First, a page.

“Several groups of Tetra Tech staff from our Bangkok, Thailand; Lafayette, California; and Bothell, Washington, offices have worked offshore in Thailand,” Grieb says. “The work is demanding but everyone finds it exciting. Offshore assignments are typically three to four weeks, and sampling is conducted around the clock by rotating teams.”
Divers also are in demand for many of our projects. “Tetra Tech is able to support both commercial and scientific diving, which few companies provide,” says Stuart McGahee, senior project manager in our Stuart, Florida, office.
“Our scientific divers are well-suited for the environmental components of offshore energy projects like coral reef restoration and other habitat-related projects,” says Patrick Zuloaga, ecologist and lead diver, who directs a south Florida team of 14 professional divers.
Like the marine mapping group, the commercial diving team is expanding from civil infrastructure work at inland water sites to deep ocean projects. They are experienced providing live images of submerged structures while engineering support personnel above make evaluations. “Any submerged structure is part of our commercial practice,” Zuloaga says.
Charting Our Future
Future energy supplies increasingly will be accessed offshore. As we develop these sources of energy, ports need related infrastructure facilities to safely transmit and distribute the energy generated. Preparing ports may entail the construction of onshore interconnections of submarine cables to the electric transmission system. Dredging may be necessary to lay cables within navigation channels.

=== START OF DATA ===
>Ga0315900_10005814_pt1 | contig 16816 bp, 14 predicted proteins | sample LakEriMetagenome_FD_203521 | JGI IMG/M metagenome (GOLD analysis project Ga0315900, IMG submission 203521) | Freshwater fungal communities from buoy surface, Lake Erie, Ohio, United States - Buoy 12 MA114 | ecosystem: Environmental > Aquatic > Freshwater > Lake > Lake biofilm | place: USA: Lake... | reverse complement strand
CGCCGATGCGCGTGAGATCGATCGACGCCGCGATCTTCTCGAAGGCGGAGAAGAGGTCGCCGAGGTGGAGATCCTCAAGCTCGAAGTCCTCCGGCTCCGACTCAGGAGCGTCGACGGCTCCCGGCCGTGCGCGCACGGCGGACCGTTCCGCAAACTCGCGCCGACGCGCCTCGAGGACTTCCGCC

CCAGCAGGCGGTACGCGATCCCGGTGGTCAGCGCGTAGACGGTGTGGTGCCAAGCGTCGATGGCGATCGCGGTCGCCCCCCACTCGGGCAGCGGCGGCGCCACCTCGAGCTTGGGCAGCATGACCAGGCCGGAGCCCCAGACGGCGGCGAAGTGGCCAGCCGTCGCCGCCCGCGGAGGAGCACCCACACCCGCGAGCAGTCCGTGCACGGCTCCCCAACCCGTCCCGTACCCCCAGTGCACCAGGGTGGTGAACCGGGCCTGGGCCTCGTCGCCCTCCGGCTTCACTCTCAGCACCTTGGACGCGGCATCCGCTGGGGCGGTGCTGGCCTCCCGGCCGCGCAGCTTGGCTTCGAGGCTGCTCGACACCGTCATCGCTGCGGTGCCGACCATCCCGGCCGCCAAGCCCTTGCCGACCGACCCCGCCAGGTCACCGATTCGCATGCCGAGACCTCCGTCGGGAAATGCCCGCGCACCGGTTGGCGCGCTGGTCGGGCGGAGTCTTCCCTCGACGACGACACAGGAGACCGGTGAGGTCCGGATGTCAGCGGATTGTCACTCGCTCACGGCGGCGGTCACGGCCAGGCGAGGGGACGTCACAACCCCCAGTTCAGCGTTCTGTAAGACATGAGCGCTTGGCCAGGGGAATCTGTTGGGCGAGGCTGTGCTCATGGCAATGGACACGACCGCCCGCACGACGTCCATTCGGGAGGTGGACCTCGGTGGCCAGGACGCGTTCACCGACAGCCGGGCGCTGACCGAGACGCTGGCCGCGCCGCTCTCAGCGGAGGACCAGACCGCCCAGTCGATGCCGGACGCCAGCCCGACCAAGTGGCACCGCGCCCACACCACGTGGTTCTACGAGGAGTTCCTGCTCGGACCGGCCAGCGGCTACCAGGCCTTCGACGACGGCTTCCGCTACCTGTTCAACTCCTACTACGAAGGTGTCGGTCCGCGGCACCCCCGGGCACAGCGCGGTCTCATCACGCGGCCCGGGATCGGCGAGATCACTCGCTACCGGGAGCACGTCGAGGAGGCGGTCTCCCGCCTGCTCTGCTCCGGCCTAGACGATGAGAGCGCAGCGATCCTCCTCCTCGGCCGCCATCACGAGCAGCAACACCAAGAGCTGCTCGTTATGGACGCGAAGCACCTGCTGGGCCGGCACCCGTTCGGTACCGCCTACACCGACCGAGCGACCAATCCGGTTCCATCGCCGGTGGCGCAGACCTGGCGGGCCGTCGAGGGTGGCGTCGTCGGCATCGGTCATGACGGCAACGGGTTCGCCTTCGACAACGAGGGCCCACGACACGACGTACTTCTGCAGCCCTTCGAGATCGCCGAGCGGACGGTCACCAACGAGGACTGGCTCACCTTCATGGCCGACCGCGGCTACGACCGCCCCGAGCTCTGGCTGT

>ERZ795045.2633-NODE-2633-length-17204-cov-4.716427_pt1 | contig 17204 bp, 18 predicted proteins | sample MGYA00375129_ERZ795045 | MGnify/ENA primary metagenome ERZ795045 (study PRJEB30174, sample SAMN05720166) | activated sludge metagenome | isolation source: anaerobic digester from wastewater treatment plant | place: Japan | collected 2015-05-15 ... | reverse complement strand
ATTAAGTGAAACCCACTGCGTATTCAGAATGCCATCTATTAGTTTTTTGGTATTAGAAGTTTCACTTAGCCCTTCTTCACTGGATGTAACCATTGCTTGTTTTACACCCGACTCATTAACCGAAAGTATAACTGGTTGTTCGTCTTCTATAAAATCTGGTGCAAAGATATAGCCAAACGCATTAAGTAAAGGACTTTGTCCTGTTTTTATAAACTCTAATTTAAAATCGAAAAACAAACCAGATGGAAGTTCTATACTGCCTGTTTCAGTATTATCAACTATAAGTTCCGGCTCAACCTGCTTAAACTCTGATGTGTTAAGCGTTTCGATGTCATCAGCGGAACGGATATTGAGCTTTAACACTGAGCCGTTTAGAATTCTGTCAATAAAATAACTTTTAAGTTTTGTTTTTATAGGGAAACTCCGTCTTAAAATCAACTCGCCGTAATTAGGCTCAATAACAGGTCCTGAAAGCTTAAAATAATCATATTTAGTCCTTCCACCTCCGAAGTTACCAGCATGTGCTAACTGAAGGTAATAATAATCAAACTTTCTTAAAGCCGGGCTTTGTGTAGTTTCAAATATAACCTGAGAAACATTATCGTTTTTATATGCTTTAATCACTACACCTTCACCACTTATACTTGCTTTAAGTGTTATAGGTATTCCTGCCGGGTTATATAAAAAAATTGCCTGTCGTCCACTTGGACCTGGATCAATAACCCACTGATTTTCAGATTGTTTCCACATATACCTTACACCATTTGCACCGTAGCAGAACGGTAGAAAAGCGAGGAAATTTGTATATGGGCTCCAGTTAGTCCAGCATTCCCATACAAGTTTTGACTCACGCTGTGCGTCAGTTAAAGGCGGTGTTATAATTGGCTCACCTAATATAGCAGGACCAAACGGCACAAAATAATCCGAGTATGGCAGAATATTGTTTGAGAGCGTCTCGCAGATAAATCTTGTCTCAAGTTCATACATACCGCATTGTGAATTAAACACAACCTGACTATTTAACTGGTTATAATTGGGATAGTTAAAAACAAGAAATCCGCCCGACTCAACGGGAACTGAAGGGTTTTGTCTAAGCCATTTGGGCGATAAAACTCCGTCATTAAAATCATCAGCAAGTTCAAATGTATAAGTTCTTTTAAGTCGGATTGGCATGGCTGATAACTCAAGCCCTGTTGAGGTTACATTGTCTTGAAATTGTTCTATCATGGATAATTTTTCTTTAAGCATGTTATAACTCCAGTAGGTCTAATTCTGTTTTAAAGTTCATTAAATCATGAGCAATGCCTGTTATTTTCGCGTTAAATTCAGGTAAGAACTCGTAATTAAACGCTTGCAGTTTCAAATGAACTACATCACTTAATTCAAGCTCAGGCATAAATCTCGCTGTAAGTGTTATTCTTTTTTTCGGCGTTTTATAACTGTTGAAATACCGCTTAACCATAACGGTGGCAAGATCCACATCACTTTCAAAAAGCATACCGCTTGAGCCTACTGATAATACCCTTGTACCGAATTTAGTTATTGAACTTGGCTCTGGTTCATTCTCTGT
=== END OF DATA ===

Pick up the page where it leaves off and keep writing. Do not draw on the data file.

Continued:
“We are in discussions with port authorities on behalf of our private sector clients as we anticipate this work,” says Davie.
Building a viable offshore wind industry in the United States also requires a reliable supply chain to deliver parts and services. Many ports will need to expand, and projects are already under way to accommodate larger ships that will pass through the enlarged Panama Canal.
“Placing these huge wind turbines on barges and moving them to the offshore site may require additional port design work,” Davie says. “These are all opportunities we are tracking closely.”
Tetra Tech is integrally involved in this transformation. Our work with offshore wind turbines, submarine electrical cables, and computer modeling programs that accurately predict sea and atmospheric conditions—supported by marine mapping and environmental sampling services—is expertise our clients need. Equally important, our ability to qualify and quantify potential challenges is helping the offshore energy industry and the public agencies who regulate them learn how best to navigate this frontier.